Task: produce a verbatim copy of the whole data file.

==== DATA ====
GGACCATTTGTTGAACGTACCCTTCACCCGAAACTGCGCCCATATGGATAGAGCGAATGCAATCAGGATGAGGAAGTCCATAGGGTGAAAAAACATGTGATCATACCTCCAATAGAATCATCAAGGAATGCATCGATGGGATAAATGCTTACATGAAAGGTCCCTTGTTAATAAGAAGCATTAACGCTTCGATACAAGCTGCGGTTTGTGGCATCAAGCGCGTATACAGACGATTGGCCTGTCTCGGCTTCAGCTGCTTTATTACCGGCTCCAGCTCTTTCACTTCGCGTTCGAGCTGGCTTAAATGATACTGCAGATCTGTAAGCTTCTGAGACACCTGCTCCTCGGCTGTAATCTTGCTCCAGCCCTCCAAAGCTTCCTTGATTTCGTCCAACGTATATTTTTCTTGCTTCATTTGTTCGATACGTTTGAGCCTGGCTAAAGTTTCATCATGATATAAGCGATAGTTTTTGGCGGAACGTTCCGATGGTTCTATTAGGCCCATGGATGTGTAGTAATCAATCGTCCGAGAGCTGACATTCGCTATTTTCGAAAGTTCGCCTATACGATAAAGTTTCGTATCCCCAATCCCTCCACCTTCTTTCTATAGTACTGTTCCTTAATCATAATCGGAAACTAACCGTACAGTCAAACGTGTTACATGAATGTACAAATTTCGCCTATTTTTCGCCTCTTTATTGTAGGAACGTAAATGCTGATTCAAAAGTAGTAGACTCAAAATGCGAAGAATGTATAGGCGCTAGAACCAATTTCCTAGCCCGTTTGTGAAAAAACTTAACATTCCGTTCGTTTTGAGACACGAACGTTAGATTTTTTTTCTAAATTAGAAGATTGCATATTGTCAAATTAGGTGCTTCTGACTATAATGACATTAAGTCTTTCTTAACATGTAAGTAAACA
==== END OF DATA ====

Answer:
GGACCATTTGTTGAACGTACCCTTCACCCGAAACTGCGCCCATATGGATAGAGCGAATGCAATCAGGATGAGGAAGTCCATAGGGTGAAAAAACATGTGATCATACCTCCAATAGAATCATCAAGGAATGCATCGATGGGATAAATGCTTACATGAAAGGTCCCTTGTTAATAAGAAGCATTAACGCTTCGATACAAGCTGCGGTTTGTGGCATCAAGCGCGTATACAGACGATTGGCCTGTCTCGGCTTCAGCTGCTTTATTACCGGCTCCAGCTCTTTCACTTCGCGTTCGAGCTGGCTTAAATGATACTGCAGATCTGTAAGCTTCTGAGACACCTGCTCCTCGGCTGTAATCTTGCTCCAGCCCTCCAAAGCTTCCTTGATTTCGTCCAACGTATATTTTTCTTGCTTCATTTGTTCGATACGTTTGAGCCTGGCTAAAGTTTCATCATGATATAAGCGATAGTTTTTGGCGGAACGTTCCGATGGTTCTATTAGGCCCATGGATGTGTAGTAATCAATCGTCCGAGAGCTGACATTCGCTATTTTCGAAAGTTCGCCTATACGATAAAGTTTCGTATCCCCAATCCCTCCACCTTCTTTCTATAGTACTGTTCCTTAATCATAATCGGAAACTAACCGTACAGTCAAACGTGTTACATGAATGTACAAATTTCGCCTATTTTTCGCCTCTTTATTGTAGGAACGTAAATGCTGATTCAAAAGTAGTAGACTCAAAATGCGAAGAATGTATAGGCGCTAGAACCAATTTCCTAGCCCGTTTGTGAAAAAACTTAACATTCCGTTCGTTTTGAGACACGAACGTTAGATTTTTTTTCTAAATTAGAAGATTGCATATTGTCAAATTAGGTGCTTCTGACTATAATGACATTAAGTCTTTCTTAACATGTAAGTAAACA